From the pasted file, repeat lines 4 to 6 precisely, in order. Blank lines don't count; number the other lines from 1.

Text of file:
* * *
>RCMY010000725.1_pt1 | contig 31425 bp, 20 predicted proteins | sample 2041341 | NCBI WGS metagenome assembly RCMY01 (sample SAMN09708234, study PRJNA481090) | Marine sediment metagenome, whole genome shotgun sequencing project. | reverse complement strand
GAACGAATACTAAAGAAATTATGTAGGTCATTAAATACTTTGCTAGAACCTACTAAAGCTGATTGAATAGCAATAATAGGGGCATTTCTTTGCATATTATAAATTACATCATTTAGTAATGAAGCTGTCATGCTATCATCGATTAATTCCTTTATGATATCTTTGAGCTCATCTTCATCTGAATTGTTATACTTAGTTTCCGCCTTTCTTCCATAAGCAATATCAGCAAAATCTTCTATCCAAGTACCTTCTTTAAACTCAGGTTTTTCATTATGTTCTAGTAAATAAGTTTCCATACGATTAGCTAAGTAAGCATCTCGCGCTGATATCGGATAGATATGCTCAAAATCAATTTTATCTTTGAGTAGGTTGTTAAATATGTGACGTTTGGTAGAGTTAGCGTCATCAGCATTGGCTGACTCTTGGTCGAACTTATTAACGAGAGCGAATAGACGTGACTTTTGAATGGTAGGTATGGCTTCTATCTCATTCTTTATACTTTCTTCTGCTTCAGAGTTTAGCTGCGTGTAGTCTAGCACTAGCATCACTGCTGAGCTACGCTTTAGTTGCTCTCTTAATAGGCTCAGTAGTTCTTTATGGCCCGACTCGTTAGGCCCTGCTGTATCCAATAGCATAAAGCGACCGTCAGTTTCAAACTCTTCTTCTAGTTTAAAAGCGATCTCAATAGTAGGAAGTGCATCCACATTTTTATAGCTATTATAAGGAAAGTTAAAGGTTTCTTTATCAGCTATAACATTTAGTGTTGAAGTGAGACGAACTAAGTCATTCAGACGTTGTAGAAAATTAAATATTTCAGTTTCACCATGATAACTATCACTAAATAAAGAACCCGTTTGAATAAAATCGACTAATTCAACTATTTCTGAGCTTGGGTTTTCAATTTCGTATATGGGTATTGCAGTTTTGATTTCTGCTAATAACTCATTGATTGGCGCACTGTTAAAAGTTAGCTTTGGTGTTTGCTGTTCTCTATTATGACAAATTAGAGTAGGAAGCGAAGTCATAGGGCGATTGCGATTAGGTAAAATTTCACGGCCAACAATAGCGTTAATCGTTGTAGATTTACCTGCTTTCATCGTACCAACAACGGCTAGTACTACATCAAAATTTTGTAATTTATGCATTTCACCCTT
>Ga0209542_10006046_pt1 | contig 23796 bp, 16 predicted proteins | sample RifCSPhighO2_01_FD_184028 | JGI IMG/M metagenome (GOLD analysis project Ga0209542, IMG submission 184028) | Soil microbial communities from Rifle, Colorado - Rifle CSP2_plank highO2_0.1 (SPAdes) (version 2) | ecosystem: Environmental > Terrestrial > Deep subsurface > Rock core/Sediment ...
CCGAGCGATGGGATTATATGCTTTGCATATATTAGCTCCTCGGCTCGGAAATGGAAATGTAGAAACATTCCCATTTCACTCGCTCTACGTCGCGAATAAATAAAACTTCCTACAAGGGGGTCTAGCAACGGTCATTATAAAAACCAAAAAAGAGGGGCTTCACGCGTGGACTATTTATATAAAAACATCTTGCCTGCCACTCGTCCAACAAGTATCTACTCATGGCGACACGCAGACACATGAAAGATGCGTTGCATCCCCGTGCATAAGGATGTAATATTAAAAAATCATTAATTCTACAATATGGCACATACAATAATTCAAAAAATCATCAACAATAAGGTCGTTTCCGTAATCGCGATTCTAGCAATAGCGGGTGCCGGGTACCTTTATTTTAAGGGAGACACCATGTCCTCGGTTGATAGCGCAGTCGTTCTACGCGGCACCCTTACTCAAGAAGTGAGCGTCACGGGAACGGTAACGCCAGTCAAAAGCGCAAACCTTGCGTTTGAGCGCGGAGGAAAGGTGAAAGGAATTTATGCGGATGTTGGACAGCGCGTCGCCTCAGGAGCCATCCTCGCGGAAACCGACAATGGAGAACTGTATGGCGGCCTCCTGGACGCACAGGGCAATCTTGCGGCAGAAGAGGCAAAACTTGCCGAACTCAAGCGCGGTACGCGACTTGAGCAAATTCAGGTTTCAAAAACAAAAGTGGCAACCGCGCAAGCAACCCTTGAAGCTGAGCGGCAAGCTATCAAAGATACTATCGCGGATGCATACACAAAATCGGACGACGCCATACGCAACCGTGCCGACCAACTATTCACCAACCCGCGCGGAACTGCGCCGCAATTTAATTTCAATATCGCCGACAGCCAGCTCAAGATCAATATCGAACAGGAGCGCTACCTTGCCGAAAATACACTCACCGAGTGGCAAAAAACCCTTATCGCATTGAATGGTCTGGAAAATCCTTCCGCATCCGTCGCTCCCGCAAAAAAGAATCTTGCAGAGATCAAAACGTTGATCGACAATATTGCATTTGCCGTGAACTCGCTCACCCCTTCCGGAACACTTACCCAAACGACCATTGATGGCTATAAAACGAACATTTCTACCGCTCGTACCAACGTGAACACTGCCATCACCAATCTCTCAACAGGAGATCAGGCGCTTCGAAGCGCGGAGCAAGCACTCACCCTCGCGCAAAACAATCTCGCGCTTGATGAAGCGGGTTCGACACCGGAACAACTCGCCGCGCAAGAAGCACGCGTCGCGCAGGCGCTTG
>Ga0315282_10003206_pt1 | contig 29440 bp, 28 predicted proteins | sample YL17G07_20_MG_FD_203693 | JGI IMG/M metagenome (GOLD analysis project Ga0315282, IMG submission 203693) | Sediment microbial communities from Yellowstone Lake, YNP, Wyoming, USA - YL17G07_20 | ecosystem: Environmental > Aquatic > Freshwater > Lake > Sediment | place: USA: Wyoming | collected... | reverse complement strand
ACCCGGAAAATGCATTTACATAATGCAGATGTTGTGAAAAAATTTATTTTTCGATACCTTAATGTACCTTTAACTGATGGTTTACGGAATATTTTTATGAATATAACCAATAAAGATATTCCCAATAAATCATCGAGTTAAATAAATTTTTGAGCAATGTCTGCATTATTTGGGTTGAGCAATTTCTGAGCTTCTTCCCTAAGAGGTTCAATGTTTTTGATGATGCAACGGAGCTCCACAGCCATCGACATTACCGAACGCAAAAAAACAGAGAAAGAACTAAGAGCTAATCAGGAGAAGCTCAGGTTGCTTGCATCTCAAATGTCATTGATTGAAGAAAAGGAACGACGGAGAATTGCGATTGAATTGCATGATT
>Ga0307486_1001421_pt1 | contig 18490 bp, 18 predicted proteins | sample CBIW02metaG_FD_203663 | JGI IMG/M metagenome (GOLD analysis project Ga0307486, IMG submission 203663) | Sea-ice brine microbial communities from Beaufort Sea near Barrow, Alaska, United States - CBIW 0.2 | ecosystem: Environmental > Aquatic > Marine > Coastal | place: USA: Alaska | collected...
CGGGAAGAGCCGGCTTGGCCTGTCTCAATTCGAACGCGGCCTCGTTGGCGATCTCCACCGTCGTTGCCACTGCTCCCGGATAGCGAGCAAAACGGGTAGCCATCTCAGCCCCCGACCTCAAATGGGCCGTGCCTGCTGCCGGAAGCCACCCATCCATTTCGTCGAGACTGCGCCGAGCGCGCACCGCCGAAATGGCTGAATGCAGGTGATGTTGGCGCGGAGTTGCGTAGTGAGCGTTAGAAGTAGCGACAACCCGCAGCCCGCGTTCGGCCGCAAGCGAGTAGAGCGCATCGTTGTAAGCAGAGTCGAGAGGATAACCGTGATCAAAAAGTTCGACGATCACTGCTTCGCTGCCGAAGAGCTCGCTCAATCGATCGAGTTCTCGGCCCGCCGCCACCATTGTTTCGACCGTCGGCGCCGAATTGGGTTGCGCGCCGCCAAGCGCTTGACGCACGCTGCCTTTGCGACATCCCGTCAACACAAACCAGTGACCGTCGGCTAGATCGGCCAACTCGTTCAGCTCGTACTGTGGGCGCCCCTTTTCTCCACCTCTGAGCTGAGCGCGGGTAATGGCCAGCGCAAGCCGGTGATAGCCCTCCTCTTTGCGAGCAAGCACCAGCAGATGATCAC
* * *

CCGAGCGATGGGATTATATGCTTTGCATATATTAGCTCCTCGGCTCGGAAATGGAAATGTAGAAACATTCCCATTTCACTCGCTCTACGTCGCGAATAAATAAAACTTCCTACAAGGGGGTCTAGCAACGGTCATTATAAAAACCAAAAAAGAGGGGCTTCACGCGTGGACTATTTATATAAAAACATCTTGCCTGCCACTCGTCCAACAAGTATCTACTCATGGCGACACGCAGACACATGAAAGATGCGTTGCATCCCCGTGCATAAGGATGTAATATTAAAAAATCATTAATTCTACAATATGGCACATACAATAATTCAAAAAATCATCAACAATAAGGTCGTTTCCGTAATCGCGATTCTAGCAATAGCGGGTGCCGGGTACCTTTATTTTAAGGGAGACACCATGTCCTCGGTTGATAGCGCAGTCGTTCTACGCGGCACCCTTACTCAAGAAGTGAGCGTCACGGGAACGGTAACGCCAGTCAAAAGCGCAAACCTTGCGTTTGAGCGCGGAGGAAAGGTGAAAGGAATTTATGCGGATGTTGGACAGCGCGTCGCCTCAGGAGCCATCCTCGCGGAAACCGACAATGGAGAACTGTATGGCGGCCTCCTGGACGCACAGGGCAATCTTGCGGCAGAAGAGGCAAAACTTGCCGAACTCAAGCGCGGTACGCGACTTGAGCAAATTCAGGTTTCAAAAACAAAAGTGGCAACCGCGCAAGCAACCCTTGAAGCTGAGCGGCAAGCTATCAAAGATACTATCGCGGATGCATACACAAAATCGGACGACGCCATACGCAACCGTGCCGACCAACTATTCACCAACCCGCGCGGAACTGCGCCGCAATTTAATTTCAATATCGCCGACAGCCAGCTCAAGATCAATATCGAACAGGAGCGCTACCTTGCCGAAAATACACTCACCGAGTGGCAAAAAACCCTTATCGCATTGAATGGTCTGGAAAATCCTTCCGCATCCGTCGCTCCCGCAAAAAAGAATCTTGCAGAGATCAAAACGTTGATCGACAATATTGCATTTGCCGTGAACTCGCTCACCCCTTCCGGAACACTTACCCAAACGACCATTGATGGCTATAAAACGAACATTTCTACCGCTCGTACCAACGTGAACACTGCCATCACCAATCTCTCAACAGGAGATCAGGCGCTTCGAAGCGCGGAGCAAGCACTCACCCTCGCGCAAAACAATCTCGCGCTTGATGAAGCGGGTTCGACACCGGAACAACTCGCCGCGCAAGAAGCACGCGTCGCGCAGGCGCTTG
>Ga0315282_10003206_pt1 | contig 29440 bp, 28 predicted proteins | sample YL17G07_20_MG_FD_203693 | JGI IMG/M metagenome (GOLD analysis project Ga0315282, IMG submission 203693) | Sediment microbial communities from Yellowstone Lake, YNP, Wyoming, USA - YL17G07_20 | ecosystem: Environmental > Aquatic > Freshwater > Lake > Sediment | place: USA: Wyoming | collected... | reverse complement strand
ACCCGGAAAATGCATTTACATAATGCAGATGTTGTGAAAAAATTTATTTTTCGATACCTTAATGTACCTTTAACTGATGGTTTACGGAATATTTTTATGAATATAACCAATAAAGATATTCCCAATAAATCATCGAGTTAAATAAATTTTTGAGCAATGTCTGCATTATTTGGGTTGAGCAATTTCTGAGCTTCTTCCCTAAGAGGTTCAATGTTTTTGATGATGCAACGGAGCTCCACAGCCATCGACATTACCGAACGCAAAAAAACAGAGAAAGAACTAAGAGCTAATCAGGAGAAGCTCAGGTTGCTTGCATCTCAAATGTCATTGATTGAAGAAAAGGAACGACGGAGAATTGCGATTGAATTGCATGATT